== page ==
This year (technically last year now) I entered into Advent deeply.
It was a conscious commitment, a counter-cultural resistance to the commercialized Christmas that shows up in stores in September, a counter-intuitive move for someone who loves the festivity of family and feasting. But living Advent was a response to a call, a longing I felt (for years, truth be told) to enter fully into the season of preparation before the season of celebration.
It was the best decision I made in a long time. Spiritually, I felt refreshed and renewed. I was freed from the frenzy of trying to get my cards sent and my gifts wrapped before everyone else. I enjoyed the gradual entrance of decorations into our home, savored the few weeks when all we had up was the Nativity set – no tree, no lights, no holly.
Advent gave space and time in our home for prayer and reflection, for waiting and preparing. There was room for the Spirit and we embraced it.
But then. Try as we might to resist, the Christmas whirlwind whisked us away at the end of the month, its irresistible flurry of travel and parties, surprises and snowstorms, cookies baked and meals cooked, plans made and calendars filled, family to visit and friends to see – a joyful but manic rush to the finish of Getting Everything Done Before The Twenty-Fifth.
It was only today, driving slowly through a gentle January snowfall, that F and I quietly admitted to each other that Christmas felt…not quite the same as Advent. We weren’t present in the same way. Its meaning slipped us by.
The holidays were wonderful, don’t get me wrong: S’s delight in unwrapping gifts and discovering new toys, our parents’ and siblings’ joy in seeing his curious ways, this year’s reliving and reinventing of favorite family traditions. We had time away and time together, all good things. And we got to see – whether on Skype or in person – many, many of the people we love most.
But Christmas still didn’t have the depth or the presence of Advent this year. Maybe my spiritual expectations were too high. Maybe the emotional breadth of the holiday pulled me in too many directions. Whatever the case, I found my own celebration of Christmas (not my family’s, not our friends’) to be lacking this year.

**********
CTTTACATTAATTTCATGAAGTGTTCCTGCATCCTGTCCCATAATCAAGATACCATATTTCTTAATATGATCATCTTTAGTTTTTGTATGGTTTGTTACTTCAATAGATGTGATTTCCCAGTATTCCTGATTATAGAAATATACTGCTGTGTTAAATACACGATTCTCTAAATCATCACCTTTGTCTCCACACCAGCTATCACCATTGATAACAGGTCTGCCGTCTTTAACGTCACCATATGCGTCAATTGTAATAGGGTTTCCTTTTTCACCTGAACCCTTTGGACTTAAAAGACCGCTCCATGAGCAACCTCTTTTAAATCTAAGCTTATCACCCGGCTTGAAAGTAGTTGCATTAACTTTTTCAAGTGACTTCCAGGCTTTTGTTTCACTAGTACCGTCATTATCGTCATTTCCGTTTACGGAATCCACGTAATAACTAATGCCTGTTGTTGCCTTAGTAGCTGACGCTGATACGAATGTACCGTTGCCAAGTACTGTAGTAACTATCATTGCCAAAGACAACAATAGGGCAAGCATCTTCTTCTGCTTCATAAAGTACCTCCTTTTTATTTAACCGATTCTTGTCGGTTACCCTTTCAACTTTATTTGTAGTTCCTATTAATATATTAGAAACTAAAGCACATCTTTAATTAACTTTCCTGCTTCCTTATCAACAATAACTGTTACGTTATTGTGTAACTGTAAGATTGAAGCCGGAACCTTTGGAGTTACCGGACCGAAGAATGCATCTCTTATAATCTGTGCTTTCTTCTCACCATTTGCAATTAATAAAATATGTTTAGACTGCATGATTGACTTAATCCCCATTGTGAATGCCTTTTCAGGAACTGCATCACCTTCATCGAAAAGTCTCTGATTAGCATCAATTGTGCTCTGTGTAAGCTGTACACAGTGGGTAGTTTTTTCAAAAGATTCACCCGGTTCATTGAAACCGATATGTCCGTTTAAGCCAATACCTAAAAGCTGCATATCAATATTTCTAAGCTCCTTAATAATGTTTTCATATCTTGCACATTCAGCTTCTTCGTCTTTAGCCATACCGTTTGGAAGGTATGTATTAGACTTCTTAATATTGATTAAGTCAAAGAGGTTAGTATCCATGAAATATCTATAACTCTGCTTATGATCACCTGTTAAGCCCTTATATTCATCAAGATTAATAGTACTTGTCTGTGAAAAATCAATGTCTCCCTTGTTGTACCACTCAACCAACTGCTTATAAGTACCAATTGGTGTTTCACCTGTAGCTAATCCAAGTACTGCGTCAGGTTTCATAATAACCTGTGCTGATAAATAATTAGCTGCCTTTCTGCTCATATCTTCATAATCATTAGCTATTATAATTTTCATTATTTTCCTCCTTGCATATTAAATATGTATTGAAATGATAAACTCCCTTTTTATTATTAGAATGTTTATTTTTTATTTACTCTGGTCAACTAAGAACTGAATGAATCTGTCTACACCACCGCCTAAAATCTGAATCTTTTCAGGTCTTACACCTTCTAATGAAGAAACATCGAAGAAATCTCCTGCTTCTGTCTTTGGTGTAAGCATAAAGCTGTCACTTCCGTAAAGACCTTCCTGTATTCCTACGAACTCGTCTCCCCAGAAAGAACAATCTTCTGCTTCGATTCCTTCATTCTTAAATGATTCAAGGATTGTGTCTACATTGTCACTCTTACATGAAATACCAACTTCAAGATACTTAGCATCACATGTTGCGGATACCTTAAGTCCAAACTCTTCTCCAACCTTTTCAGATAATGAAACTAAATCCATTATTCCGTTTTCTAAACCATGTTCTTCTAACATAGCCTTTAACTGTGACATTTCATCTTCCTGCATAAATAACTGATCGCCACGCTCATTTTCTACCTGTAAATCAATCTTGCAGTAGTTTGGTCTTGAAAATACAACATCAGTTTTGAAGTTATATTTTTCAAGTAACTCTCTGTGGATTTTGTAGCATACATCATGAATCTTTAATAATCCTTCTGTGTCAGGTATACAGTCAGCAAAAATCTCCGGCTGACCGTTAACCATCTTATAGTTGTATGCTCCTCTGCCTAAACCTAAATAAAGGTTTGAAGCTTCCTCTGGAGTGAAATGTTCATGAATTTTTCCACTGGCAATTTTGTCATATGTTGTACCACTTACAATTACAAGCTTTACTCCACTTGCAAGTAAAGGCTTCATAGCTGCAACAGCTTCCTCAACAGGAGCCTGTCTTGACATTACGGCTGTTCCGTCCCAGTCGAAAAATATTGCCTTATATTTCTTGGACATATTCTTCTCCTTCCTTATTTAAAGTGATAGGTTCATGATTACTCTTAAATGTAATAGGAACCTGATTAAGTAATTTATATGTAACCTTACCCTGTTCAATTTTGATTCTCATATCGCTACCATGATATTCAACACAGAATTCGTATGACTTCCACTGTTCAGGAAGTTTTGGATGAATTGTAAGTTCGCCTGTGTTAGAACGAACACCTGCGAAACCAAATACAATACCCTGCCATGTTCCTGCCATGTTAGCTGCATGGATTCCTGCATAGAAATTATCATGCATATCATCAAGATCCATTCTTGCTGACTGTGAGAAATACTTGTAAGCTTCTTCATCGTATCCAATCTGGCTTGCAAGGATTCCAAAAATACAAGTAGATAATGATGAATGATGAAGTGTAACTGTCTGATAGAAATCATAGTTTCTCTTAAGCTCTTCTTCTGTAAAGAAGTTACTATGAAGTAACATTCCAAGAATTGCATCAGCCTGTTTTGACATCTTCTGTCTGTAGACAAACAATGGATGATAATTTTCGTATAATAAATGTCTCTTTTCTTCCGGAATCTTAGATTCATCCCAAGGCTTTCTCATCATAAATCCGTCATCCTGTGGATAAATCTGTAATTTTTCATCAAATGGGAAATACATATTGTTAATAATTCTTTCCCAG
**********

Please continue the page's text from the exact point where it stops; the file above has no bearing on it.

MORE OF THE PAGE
I know that the Christmas season stretches out till Sunday, and I still have time to live into it. But I’ll admit to being swept into the new year already – new calendars, to-do lists, the urge to organize and start afresh. Sadly, I’ve jumped back into ordinary time.
All this was frustrating me as of late, spiraling into a feet-dragging “I should have done Christmas better” funk. Until I stopped to remember that Christmas is no one-sided feast.
We focus on its joys and delights, its lights and loves. But the first Noel – and every one since – has been mingled with challenges and fears, mixed with complications and emotions. This is the human side of the Incarnation: the raw, real us that God meets each time he is born anew in our midst.
F reminded me today of the Holy Family’s frightened flight to Egypt. No sooner had the baby’s birth been sung by angels then his parents were sent by strange dreams to a strange land, far from the home and people they knew. Christmas doesn’t get more complicated and challenging than that.
We can prepare all we want, dream and plan. But the reality that greets us on Christmas morning may never be exactly what our Advent longings imagined. We bump into real people on the way to the manger, meet our own shortcomings as we follow the star.
And this can be good, in the earthly, humble, human sense of good. It may not be the spiritual zenith for which we yearn, but it reminds us that we are made to long for something More, something beyond this world and its feasting. We are pilgrims on a journey, and the restlessness urges us further.
Advent taught me that this year. Perhaps my next year’s challenge is to live the longing into Christmas, too.